If you’re having a 10 second rule moment and sensing that you’re reasonably certain this is something you need to do, then begin praying right now. I mean it! Shut your computer down now and begin praying for an accountability partner.

My questions for you: Do you have an accountability group? Tell us about it.
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Spiritual Mentoring Tips
Posted by Clare

What kinds of conversations do you have with those you mentor?

I get asked that question a lot. So, I thought it would be helpful for you if I passed on stories of honest conversations I’ve had with the men I’ve mentored to help them flesh out just what it means to follow Jesus in real life. Perhaps you’ll want to pass on these stories and ideas to those you mentor, or to your children or grandchildren. Some of these ideas you’ll realize quickly, God meant for you.

Here’s my disclaimer; I’m going to lie. Some of my stories are composites of multiple conversations I’ve had and in all of them I’ve changed names and facts to protect confidentiality. However, the content of each story is absolutely true.

The Problem of Other Gods
Last week I had dinner with Paul, a very successful young entrepreneur. He’s amazing! He’s energetic and whip smart. Paul grew up in a wonderful Christian home, respects his parents and believes everything they do about the Bible. Paul says he loves God and I believe him, but he also LOVES the deal! When I told him there was a time in my life that my business was my god, he understood immediately. I think I’ve pretty much buried my idol, but I think he’s still trying to keep his in one hand and God in the other.

In a previous meeting, I told him that God had used cancer in my life at age 31 to get my attention, so Paul had this great question for me; “How do I get back to putting God first in my life, before he crushes me with something like that?” Paul and I have only met three times, so we are at the very beginning of our relationship, but I told him this:

“Paul, the first commandment says this, “You will not have any other Gods before me.” If you don’t have even fifteen minutes in your day to read the Bible and pray, then what you’re actually saying to God is that everything else you’re doing, all day long is more important than him. That’s how I would read it, if I were God. Paul, I’ve never met a person who truly loved God who didn’t regularly read the Bible and pray. And I doubt you’ll be the first.

So, here’s a rule of life I’ve established for myself: I’ve made it my practice to never read anything – my emails, the newspaper – anything until I’ve read the Bible and prayed first thing in the morning.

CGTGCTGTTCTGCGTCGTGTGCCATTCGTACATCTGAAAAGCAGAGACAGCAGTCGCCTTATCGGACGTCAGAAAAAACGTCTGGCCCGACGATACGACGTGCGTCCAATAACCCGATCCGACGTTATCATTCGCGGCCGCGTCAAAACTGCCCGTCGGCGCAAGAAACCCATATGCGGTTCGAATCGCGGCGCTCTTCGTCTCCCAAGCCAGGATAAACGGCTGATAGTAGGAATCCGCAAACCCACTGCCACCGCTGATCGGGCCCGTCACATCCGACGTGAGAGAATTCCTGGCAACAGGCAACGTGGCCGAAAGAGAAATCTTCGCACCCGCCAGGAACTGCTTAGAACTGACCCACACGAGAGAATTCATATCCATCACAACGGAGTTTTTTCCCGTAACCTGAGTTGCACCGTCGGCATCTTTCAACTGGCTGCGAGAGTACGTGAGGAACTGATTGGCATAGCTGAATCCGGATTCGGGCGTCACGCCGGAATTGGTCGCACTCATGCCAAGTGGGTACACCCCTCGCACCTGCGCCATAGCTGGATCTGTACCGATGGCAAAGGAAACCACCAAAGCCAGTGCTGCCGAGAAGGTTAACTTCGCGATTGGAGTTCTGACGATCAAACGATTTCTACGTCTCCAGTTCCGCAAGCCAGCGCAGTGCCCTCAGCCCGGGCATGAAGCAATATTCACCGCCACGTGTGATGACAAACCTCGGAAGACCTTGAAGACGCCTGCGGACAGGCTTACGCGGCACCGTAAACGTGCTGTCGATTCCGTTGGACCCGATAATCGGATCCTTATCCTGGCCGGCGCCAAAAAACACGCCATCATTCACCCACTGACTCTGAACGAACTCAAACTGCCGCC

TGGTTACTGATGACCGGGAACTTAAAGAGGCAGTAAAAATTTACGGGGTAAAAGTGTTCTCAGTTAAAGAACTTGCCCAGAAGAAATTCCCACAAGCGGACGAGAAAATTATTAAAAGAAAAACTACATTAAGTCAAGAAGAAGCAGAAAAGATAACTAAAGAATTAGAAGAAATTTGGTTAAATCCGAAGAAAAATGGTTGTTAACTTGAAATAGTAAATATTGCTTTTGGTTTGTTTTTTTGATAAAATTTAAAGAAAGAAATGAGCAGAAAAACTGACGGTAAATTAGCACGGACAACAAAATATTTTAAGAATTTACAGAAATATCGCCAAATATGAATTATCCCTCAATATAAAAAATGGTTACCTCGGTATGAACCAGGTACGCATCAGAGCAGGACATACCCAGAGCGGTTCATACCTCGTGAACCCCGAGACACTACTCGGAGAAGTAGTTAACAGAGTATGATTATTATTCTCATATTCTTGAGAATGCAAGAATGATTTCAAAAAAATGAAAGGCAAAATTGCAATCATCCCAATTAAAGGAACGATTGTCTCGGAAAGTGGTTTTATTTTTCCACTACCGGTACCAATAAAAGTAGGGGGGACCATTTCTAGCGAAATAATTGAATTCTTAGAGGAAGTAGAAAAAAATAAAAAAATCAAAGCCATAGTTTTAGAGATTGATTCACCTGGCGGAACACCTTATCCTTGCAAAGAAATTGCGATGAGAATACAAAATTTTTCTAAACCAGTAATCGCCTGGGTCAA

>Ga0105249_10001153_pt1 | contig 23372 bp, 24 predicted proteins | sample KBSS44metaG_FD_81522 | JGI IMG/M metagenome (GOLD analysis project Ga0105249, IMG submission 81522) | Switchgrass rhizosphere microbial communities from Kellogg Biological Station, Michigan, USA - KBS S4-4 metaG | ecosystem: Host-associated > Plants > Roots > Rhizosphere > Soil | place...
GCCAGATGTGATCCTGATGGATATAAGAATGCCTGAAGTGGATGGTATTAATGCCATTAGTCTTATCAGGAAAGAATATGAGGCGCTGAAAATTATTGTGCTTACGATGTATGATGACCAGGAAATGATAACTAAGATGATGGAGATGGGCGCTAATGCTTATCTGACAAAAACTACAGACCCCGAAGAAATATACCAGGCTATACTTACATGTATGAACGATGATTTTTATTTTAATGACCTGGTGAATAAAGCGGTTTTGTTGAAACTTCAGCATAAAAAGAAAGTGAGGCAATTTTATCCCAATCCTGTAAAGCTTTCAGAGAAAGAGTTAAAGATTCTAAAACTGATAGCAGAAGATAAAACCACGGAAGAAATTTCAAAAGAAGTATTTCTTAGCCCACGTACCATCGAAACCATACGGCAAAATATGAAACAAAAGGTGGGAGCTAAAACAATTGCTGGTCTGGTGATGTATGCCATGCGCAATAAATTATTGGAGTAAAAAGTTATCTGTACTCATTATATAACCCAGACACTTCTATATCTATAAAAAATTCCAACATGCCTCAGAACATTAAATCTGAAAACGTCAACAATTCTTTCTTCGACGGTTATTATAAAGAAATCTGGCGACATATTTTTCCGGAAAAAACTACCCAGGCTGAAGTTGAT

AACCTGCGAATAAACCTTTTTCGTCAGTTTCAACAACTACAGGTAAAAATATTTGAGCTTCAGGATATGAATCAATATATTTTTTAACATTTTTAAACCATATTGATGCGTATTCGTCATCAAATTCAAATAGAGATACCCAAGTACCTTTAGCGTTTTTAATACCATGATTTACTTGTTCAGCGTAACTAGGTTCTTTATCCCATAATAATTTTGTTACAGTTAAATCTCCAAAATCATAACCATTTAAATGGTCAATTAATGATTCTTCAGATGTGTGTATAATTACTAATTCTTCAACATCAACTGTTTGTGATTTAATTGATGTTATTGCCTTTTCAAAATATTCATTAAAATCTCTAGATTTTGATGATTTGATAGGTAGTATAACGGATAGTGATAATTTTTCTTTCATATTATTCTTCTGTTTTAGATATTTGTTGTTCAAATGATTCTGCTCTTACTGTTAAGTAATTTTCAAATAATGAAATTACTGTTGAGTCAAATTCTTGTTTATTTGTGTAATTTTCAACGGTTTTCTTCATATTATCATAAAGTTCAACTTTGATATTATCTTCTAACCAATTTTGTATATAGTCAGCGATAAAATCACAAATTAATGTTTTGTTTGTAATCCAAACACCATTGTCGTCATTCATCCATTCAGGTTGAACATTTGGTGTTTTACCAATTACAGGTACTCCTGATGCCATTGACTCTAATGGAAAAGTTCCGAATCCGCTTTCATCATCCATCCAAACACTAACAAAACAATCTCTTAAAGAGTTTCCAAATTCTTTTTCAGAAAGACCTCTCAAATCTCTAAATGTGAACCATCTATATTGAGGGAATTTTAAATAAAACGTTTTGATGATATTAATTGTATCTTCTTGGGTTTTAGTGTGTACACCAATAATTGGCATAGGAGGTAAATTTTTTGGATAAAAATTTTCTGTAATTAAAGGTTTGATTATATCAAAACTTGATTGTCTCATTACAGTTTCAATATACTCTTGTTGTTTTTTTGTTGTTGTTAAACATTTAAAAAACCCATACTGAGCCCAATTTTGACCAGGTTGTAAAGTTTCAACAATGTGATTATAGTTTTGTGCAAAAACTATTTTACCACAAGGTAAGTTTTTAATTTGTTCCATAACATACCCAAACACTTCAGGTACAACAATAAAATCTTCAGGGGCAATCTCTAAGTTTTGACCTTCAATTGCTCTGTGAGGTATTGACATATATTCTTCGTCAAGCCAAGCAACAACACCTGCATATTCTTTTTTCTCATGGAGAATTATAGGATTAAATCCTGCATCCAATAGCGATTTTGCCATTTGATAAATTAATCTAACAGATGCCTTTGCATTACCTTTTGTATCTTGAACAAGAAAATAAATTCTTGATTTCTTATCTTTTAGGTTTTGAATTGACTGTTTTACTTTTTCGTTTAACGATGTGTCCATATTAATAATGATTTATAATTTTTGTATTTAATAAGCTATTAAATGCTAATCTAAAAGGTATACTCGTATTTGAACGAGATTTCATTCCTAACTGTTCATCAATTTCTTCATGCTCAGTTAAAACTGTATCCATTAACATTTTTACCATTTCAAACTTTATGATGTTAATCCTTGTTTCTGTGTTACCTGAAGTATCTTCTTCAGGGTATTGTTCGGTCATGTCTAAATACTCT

Here’s the point of this story: If you’re going to mentor, be prepared to pass on to them the personal disciplines you actually practice that have helped you. They don’t have to do them just like you do, but share what works for you. Also, don’t be afraid to speak truth to those you mentor and then give them specific assignments to take “baby steps” of obedience. (By the way, I generally ask them to start reading a chapter a day, beginning with Matthew or Luke.) Chapter Seven in The 10 Second Rule book has some valuable Bible study ideas for using this time to shape their biblical worldview and develop a practical, working theology.

The Nature of Personal Truth
Charlie’s marriage is in trouble. And, of course, it’s not his fault. “Sure I have some issues but… (Here’s a listening hint; anytime, anyone uses the word “but”, what they’re really saying is this; “What I’m about to tell you negates, or is far more important than what I just said (or you said), before the “but””.) What they say after the “but” is their truth.

I’ve learned this about the nature of personal truth people: Because we’re sinful, we all remember the facts that favor our position and those facts become our “truth”, whether they’re actually true or not.

The person you mentor would probably put his/her hand on a stack of Bibles up to their waist and promise that everything they’re telling you is absolutely true. And I believe them. When they tell you something, you’re getting their truth, but probably not the whole truth. Often I have to meet at least once with their spouse to get their version of the truth, which probably will get me a little closer to the real truth.

Invariably, when I present to my guy, their wife’s “truth”, they think she’s lying. It’s important at this point for me to look them in the face and say, “You’re right, it’s quite possible she is lying. It’s also possible that she has the same problem you have, that what she’s telling me is her truth. In either case, unless you can begin trying to understand the problem from her perspective, and not just dismiss it, you’ve never begin the healing process. Don’t try to talk her out of her truth, just try to understand it whether you agree with it or not; that’s what a spiritually mature person does.”

“Love does not insist on its own way.” (I Cor. 13:5b RSV)

“Yeh, but…” I usually stop them the minute they say “but” and ask them to meditate on this verse and their wife’s truth for a week without letting “but” into the equation, come back and tell me how you are going to adjust your life to address your wife’s reality.” It’s been my experience that if a man, for instance, does that his wife’s spirit will also generally soften and she will try to understand truth from his perspective.

By the way, as a mentor I don’t do marriage counseling, instead I always refer them to a Christian counselor who does. I also ask them to give me permission to speak to that counselor occasionally to find out if, and how they are healing so I’m supporting what they’re being told in counseling.

Well, those are just a few of the hundreds of stories you’ll hear, if I keep blogging. I’m still learning myself about how following Jesus works in real life.

Next week Monday: How to use accountability groups to guard you heart and life.